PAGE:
So what’s the big deal about living overseas? Why even bother? There’s all that pesky research to do while you determine where you want to plant yourself. Maybe there will be one or more expensive visits to your new home country to check things out. Once you make the decision (which is never easy), then the real work begins!
There will be a ton of immigration paperwork to navigate (which frequently changes), a language barrier to overcome and the emotions of leaving friends and family behind. If you have a pet, then you must also be sure that your furry buddy has all the required documents for the new country you are entering. One must also make the necessary financial arrangements to manage your money while living in a foreign country. It may be as easy as notifying your present bank that you will be moving abroad or it may be more complex, depending on your requirements.
Then there is the huge logistical and painful undertaking of actually selling your former life; significantly reducing your belongings in preparation for the day when you will finally board an airplane for your new home.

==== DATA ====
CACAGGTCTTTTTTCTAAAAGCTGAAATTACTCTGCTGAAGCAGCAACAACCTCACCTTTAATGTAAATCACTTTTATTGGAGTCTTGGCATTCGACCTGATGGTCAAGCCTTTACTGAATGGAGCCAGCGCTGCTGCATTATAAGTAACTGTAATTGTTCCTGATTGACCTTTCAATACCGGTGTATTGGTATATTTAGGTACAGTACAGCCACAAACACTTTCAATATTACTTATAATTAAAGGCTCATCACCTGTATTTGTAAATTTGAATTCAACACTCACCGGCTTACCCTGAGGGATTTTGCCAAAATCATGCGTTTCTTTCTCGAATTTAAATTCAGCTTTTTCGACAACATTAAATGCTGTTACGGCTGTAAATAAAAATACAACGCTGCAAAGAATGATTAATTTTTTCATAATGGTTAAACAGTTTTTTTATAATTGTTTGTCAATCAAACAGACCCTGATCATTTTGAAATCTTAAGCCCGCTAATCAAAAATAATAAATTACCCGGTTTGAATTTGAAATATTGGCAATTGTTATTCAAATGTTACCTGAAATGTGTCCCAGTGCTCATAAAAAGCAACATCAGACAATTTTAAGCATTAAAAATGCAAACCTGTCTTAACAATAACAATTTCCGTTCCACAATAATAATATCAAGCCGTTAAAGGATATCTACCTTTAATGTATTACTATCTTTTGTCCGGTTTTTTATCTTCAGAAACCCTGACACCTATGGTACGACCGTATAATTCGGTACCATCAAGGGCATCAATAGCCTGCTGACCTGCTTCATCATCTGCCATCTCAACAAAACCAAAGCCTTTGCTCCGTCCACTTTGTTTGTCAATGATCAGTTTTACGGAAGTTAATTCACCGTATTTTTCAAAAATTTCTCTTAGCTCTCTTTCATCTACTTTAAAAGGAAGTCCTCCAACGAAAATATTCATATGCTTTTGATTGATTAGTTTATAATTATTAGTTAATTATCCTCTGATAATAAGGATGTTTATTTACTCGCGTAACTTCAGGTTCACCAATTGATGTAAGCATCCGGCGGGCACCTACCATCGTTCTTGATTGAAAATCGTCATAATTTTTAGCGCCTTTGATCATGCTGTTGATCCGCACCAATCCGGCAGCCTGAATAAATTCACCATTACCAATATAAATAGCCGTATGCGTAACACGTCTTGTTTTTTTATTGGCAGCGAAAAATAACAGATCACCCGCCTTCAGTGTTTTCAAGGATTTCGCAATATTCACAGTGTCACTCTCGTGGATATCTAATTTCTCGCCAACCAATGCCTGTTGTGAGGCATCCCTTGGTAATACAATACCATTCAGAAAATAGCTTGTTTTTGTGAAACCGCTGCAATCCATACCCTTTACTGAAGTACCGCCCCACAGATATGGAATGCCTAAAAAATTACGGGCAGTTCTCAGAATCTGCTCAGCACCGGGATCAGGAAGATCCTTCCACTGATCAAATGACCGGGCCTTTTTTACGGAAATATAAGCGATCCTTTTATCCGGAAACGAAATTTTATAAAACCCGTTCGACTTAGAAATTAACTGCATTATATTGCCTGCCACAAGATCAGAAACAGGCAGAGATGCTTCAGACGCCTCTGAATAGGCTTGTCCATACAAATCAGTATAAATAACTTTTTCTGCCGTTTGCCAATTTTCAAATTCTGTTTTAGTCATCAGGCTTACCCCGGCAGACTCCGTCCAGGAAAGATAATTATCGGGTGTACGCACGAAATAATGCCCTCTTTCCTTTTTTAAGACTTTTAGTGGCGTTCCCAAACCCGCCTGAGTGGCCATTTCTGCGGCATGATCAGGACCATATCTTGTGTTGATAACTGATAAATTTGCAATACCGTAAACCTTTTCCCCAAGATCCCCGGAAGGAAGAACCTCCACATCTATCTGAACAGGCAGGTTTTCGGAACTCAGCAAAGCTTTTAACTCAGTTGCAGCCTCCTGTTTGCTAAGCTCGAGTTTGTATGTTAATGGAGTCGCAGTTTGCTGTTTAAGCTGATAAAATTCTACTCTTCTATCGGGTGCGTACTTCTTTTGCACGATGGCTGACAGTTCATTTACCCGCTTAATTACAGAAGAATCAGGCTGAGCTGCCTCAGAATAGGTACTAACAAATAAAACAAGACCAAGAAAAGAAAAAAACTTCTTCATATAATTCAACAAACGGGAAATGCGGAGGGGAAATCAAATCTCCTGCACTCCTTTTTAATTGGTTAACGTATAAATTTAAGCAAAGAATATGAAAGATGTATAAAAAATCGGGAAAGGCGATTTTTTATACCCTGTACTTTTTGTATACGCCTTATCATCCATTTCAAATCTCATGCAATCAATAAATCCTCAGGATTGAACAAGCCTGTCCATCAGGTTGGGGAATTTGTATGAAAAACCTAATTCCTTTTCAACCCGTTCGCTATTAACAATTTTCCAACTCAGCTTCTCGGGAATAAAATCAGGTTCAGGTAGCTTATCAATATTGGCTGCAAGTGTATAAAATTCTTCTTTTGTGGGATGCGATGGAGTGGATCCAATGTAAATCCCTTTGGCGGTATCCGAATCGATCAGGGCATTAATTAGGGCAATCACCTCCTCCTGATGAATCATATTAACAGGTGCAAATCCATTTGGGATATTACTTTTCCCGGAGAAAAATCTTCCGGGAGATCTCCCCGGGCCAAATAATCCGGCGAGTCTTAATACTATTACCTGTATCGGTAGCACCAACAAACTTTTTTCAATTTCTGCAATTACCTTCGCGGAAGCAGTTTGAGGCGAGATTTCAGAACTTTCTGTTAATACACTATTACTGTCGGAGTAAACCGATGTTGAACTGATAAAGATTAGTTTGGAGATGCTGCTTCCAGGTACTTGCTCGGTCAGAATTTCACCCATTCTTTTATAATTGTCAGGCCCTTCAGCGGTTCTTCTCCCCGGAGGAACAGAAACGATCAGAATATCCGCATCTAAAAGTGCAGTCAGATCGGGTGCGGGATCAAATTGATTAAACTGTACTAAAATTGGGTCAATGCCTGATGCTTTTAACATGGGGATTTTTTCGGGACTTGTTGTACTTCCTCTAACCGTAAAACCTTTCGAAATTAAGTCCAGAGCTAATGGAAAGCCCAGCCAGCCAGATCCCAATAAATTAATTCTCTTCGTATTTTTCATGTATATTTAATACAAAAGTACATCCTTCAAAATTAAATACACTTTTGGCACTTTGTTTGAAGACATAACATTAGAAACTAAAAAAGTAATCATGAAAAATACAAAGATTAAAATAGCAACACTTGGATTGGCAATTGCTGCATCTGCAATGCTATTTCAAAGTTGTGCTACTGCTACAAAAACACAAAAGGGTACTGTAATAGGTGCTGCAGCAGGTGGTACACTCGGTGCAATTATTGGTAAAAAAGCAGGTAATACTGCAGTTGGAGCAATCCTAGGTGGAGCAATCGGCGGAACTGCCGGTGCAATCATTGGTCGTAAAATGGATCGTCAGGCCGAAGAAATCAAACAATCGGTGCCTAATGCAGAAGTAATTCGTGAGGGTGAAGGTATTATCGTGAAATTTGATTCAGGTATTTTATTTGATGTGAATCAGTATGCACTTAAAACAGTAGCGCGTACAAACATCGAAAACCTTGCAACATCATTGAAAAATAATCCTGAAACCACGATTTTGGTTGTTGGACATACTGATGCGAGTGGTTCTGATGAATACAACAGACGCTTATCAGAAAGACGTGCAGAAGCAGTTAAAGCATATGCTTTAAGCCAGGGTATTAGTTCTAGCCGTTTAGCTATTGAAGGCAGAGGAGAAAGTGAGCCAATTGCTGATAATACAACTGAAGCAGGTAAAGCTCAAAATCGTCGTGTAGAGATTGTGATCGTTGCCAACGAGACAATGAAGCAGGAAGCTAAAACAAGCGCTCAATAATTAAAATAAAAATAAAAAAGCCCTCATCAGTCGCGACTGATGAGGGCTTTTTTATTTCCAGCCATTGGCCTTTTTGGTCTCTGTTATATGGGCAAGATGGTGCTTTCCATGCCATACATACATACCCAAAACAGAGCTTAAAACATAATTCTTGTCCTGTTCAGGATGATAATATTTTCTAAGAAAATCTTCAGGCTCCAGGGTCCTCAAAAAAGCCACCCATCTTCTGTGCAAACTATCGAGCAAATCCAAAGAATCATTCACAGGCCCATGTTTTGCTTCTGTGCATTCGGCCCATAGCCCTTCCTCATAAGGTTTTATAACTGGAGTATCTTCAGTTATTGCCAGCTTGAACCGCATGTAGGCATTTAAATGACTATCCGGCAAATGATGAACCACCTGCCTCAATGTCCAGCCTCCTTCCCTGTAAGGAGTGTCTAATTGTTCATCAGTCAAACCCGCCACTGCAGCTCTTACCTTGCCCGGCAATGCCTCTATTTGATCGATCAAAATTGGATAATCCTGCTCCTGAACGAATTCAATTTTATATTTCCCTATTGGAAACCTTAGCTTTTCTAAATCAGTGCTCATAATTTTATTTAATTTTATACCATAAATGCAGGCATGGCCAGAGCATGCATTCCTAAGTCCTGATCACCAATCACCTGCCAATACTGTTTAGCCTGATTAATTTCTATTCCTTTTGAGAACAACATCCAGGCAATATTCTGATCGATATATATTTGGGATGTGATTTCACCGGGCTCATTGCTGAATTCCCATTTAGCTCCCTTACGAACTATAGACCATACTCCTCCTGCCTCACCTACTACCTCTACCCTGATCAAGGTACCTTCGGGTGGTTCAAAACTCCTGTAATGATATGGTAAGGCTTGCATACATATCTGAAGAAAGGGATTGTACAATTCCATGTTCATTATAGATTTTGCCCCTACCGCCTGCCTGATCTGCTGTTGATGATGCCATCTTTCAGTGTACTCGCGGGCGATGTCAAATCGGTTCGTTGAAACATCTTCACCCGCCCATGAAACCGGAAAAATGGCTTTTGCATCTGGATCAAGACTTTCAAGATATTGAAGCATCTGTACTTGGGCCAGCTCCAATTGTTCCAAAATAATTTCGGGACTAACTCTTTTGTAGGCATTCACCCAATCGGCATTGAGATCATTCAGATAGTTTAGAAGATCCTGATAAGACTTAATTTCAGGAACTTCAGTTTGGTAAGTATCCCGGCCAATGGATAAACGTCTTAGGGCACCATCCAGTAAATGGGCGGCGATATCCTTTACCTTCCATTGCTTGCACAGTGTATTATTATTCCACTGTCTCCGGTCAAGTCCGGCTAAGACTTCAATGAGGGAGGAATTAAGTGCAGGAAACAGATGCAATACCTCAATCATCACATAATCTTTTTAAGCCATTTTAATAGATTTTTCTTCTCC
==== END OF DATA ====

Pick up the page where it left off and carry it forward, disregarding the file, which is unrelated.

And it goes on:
An International move is not cheap! Airline tickets may be the least expensive of all your cash outlays. You’ll need a new place to live, perhaps furniture and household goods, transportation (some folks do quite well using public transportation in their new country) and the cost of acquiring your visa to name a few. If you are one of those who wants to bring all your “stuff” with you (not advised) then you will need to deal with exporters and importers as well as storage and delivery fees, various taxes and duties. Not fun!
Once on the ground, “Settling In” expenses can easily run into the thousands of dollars over and above normal monthly budgeted expenses.
So…really! Why even bother? As a culture, U.S. citizens aren’t all that keen about exploring their planet. Only about *46% of U.S. Citizens hold valid passports compared to Britain’s 75%, for example.